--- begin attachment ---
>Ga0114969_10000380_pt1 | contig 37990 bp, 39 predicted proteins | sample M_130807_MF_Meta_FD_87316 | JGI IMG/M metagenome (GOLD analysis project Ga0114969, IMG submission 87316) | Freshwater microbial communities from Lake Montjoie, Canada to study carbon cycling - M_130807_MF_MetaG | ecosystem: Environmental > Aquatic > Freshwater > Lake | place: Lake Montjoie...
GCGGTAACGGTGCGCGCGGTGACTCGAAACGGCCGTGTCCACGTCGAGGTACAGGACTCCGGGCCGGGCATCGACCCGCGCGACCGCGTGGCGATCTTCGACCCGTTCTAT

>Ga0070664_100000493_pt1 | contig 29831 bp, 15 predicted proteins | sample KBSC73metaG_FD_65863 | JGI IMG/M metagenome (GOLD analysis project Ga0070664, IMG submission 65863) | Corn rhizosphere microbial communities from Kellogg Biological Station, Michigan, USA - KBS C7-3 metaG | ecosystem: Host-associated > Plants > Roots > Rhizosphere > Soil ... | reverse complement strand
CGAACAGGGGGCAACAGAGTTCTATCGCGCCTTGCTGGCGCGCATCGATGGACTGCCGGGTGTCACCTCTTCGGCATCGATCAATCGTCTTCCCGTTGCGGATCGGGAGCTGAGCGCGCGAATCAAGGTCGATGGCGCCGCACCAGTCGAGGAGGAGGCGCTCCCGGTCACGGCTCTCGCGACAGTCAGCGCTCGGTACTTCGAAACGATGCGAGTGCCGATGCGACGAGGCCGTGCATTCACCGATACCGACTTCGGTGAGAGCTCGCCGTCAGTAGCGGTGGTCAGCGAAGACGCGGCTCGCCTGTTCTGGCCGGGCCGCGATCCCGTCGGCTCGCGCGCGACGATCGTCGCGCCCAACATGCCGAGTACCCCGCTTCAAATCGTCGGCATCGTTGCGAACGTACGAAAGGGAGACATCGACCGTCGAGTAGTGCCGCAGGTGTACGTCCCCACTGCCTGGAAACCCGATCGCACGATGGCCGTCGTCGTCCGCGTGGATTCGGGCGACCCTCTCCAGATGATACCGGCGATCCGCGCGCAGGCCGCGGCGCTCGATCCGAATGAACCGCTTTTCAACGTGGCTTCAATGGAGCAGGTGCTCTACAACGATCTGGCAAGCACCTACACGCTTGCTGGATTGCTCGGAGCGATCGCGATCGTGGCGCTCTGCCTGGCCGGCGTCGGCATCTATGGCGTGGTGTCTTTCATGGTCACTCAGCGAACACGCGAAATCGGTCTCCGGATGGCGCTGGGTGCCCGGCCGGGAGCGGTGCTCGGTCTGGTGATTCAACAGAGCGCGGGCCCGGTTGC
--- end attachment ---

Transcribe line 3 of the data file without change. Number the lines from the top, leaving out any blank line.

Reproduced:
>Ga0070664_100000493_pt1 | contig 29831 bp, 15 predicted proteins | sample KBSC73metaG_FD_65863 | JGI IMG/M metagenome (GOLD analysis project Ga0070664, IMG submission 65863) | Corn rhizosphere microbial communities from Kellogg Biological Station, Michigan, USA - KBS C7-3 metaG | ecosystem: Host-associated > Plants > Roots > Rhizosphere > Soil ... | reverse complement strand